So what it comes down to is that governments use tax money for a variety of services, in Australia (one of the examples in the link provided in Chris' original post) previous Australian governments have dabbled with selling-off services and infrastructure - the minimal government being a NeoCon principle, but the results have been far from inspiring. Notable privatisation deals have included selling the national telco that returned a net profit of several billion dollars a year for a bargain price. New major road projects have tended to be deals with the private sector, with investments/profits being returned in the form of tolls on major road network. This might look like a good model of business from a Non-conservative point of view, a minimal government model where the private sector is free to do business. The reality is that assets and businesses that were owned by 'the people' that were returning a profit were sold-off for a small, one-time cash payment that makes the budget look good for that year, while the government subsidises the profits of incompetent foreign private sector operators.
Having sold-off valuable assets that used to provide useful income streams, the governments (both state and federal) now pay for second-rate services to privatised companies that are interested only in profits. This wave of selling-off anything that was worth anything fitted with NeoCon ideas of minimal government ownership, but has not provided the improved service/efficiency that NeoCon theory says is the goal/result of minimal government.

In the area of health services the only real privatisations has been of the Ambulance service, at least in the state of Victoria (2nd largest state on basis of population). Ambulance call-out times increased, and it is believed that lives were lost as result.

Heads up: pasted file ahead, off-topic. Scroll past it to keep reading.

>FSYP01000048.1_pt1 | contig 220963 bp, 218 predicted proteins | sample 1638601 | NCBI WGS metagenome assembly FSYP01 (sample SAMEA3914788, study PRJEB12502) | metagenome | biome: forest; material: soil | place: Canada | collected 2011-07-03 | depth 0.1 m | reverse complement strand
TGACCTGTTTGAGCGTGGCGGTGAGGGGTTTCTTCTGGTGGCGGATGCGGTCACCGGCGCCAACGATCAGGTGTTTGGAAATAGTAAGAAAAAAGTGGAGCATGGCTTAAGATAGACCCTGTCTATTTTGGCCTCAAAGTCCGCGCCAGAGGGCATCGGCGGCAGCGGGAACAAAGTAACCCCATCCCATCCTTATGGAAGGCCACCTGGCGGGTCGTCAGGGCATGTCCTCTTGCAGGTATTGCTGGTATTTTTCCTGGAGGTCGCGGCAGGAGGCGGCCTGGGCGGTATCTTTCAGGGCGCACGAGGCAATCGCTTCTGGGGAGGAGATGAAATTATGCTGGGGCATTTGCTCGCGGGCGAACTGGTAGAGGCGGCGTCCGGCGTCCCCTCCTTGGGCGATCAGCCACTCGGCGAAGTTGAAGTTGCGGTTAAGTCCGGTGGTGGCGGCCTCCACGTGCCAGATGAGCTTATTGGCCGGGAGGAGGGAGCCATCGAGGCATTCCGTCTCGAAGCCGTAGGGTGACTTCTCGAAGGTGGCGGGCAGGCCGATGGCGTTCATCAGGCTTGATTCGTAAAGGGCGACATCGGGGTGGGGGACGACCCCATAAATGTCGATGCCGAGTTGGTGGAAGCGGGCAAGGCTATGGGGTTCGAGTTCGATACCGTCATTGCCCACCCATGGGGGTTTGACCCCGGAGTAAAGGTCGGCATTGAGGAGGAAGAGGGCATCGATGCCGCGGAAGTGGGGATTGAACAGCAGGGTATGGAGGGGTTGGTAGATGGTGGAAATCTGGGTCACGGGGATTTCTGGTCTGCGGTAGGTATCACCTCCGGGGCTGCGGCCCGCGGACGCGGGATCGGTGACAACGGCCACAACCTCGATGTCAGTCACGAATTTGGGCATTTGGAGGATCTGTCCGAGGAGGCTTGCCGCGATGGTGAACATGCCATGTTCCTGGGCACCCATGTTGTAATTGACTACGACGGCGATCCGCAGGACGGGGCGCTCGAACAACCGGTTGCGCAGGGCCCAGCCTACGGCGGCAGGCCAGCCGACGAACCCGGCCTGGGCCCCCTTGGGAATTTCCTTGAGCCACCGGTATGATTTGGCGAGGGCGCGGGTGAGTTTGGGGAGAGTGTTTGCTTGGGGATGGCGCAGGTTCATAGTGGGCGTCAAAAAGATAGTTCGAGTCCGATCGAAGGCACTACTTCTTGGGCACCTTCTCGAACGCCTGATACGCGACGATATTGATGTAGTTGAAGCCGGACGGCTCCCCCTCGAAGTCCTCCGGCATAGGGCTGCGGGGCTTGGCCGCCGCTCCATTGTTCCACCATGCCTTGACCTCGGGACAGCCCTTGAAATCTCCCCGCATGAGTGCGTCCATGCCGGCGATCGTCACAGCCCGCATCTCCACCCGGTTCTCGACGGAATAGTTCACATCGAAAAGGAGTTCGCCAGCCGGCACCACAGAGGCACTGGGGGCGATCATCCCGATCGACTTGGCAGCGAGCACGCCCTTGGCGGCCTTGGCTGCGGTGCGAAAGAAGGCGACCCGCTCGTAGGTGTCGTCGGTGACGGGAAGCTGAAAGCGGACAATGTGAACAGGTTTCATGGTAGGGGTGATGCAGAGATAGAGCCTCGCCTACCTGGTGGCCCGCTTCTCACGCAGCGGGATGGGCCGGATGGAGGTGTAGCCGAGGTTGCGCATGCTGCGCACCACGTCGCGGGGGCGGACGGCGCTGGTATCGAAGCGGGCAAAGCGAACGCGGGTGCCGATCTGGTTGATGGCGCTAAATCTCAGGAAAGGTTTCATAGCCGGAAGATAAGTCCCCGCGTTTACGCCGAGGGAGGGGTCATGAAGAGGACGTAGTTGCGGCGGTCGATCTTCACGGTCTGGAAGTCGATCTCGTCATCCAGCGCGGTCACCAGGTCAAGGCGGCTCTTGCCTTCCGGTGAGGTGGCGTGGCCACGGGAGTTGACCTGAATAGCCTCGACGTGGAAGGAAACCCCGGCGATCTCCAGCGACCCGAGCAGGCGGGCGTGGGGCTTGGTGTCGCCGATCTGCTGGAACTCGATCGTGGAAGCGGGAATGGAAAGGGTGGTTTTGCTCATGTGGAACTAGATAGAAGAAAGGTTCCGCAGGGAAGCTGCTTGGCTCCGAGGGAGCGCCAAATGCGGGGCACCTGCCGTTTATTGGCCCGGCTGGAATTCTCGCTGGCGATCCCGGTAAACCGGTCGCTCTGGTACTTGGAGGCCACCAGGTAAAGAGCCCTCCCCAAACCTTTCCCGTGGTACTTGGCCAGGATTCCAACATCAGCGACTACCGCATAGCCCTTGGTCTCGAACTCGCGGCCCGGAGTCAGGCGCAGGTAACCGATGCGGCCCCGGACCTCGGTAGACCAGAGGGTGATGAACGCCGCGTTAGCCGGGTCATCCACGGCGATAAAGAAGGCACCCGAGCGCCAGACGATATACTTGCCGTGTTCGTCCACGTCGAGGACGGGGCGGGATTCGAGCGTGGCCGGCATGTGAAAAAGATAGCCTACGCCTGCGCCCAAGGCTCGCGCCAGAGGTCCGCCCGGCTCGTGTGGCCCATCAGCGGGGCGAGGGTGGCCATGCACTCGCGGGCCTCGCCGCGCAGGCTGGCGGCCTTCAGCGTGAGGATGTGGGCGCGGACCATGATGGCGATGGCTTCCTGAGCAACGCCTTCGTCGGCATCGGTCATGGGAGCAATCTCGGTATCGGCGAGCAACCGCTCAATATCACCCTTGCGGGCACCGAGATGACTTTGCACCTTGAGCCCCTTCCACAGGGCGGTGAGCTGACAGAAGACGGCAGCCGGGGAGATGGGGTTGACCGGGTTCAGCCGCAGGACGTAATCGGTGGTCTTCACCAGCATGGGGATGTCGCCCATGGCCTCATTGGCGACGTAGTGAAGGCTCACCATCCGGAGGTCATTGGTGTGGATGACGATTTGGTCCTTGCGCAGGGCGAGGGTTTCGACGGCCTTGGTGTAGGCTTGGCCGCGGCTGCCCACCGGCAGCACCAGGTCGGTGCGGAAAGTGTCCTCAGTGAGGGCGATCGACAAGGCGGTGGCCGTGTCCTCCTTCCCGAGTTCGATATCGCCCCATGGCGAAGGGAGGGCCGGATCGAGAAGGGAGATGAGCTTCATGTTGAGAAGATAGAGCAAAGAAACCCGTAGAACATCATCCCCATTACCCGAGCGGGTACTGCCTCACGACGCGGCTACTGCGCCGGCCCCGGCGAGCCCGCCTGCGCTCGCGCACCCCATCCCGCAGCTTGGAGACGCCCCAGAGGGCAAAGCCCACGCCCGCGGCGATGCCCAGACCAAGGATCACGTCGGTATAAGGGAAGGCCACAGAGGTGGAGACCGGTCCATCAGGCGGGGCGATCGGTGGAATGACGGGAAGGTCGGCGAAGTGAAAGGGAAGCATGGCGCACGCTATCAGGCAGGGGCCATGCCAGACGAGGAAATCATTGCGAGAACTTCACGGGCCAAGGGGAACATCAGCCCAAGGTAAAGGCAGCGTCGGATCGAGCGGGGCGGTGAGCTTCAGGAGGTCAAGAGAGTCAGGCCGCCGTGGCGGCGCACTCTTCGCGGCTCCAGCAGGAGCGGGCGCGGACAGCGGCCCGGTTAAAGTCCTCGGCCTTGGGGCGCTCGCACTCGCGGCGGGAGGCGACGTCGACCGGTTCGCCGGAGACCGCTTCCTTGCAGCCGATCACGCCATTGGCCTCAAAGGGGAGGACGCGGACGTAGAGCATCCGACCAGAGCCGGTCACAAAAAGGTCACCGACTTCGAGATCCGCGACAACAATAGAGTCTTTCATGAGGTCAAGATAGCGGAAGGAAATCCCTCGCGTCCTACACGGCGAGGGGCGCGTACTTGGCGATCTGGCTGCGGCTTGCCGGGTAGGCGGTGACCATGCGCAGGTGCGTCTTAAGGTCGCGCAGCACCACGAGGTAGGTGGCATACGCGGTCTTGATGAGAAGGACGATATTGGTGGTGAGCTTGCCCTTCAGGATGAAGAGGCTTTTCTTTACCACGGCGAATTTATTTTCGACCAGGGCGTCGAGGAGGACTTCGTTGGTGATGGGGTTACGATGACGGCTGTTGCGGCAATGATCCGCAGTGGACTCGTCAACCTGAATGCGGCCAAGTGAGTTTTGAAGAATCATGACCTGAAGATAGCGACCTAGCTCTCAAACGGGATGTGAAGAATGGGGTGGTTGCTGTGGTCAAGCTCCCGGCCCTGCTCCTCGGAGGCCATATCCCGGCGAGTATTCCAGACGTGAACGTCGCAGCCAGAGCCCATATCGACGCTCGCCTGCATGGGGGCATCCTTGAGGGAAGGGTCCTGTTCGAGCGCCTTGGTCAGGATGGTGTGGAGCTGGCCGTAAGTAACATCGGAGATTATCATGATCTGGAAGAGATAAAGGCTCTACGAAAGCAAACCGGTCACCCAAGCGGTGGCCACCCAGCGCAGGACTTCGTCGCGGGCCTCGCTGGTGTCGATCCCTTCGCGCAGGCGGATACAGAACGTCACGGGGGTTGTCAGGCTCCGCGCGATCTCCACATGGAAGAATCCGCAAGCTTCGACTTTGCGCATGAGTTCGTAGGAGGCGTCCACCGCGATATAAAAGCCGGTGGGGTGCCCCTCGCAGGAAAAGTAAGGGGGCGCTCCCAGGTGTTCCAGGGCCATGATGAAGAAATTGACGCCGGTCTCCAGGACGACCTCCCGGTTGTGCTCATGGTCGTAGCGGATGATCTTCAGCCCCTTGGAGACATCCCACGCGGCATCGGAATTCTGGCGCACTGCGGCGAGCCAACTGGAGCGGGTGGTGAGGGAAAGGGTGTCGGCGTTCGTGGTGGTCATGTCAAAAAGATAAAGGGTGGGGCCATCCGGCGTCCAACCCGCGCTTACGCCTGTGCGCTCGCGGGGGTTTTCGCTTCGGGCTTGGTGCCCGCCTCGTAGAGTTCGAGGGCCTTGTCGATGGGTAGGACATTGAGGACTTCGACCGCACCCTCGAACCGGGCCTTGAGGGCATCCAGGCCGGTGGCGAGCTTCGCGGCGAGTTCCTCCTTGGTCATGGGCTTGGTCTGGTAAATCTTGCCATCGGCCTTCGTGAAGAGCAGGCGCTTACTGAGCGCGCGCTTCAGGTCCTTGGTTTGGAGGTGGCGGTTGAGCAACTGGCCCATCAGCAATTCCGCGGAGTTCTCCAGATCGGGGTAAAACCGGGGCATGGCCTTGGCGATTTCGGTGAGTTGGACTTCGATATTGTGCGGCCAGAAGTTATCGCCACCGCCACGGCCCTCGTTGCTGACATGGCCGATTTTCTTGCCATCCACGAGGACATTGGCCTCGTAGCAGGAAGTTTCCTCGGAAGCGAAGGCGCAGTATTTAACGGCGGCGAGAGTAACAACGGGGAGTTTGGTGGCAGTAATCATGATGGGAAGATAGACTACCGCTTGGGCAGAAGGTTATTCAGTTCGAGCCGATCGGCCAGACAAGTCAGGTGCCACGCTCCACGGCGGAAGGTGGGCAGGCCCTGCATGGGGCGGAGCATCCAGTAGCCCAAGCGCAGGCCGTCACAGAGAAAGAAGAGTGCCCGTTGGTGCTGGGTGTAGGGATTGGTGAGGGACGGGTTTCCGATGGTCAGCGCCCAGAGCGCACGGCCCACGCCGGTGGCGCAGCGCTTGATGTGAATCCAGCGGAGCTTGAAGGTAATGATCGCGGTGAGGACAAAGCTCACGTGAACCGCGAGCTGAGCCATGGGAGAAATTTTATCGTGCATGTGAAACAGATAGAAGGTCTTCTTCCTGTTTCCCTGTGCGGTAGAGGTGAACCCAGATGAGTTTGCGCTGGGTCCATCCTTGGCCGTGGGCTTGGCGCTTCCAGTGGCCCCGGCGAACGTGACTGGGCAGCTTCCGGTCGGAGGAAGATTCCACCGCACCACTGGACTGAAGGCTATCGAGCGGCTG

While the one most powerful threat to universal healthcare in Australia has been american pharmaceutical companies. The idea of making healthcare accessible to all, including subsidising prescriptions to a fixed rate of $4.70 per prescription for PBS listed pharmaceuticals to pensioners/low income earners, and cheap generic versions of medicines of which patents have expired. The Australian federal government paid the difference between cost price of all medicines and the price which the public were/are charged. Despite getting paid their asking price, american pharma co's and their anti-competitive cartelism were able convince that jelly-back stooge, George W Bush that american pharma co's should dictate how Australia looks after the health of it citizens - despite making medicine affordable to far more people than would otherwise be possible if not subsidised (ie. subsidised pharmaceuticals increased profits for US co's, but money isn't enough).
This thuggery and economic warfare is what america considers 'free trade'.

So of all the things that government can spend tax on, they could do a lot worse than providing a world-class health system 'without strings attached', and as far as 'basic essentials' goes, there isn't anything important after food and shelter.

If I didn't know how deadly serious and afraid of the idea of good health for all some americans are, I'd find it far more funny than I do currently. However, while it's one thing to freak-out and be terrified, just because someone's managed to fit the idea of socialist conspiracy into the name of american ideas about universal healthcare, I'd be a lot happier if america didn't try to destroy the healthcare systems of nations who are s'posed to be allies - we're happy with what we've got, no nation is try to impose universal healthcare on the US, and I think I can safely speak for many when I say 'can you please keep your anti-socialist paranoia limited to the sad, but funny delusions, and not inflict your out-of-control pharma co's on the rest of us, please'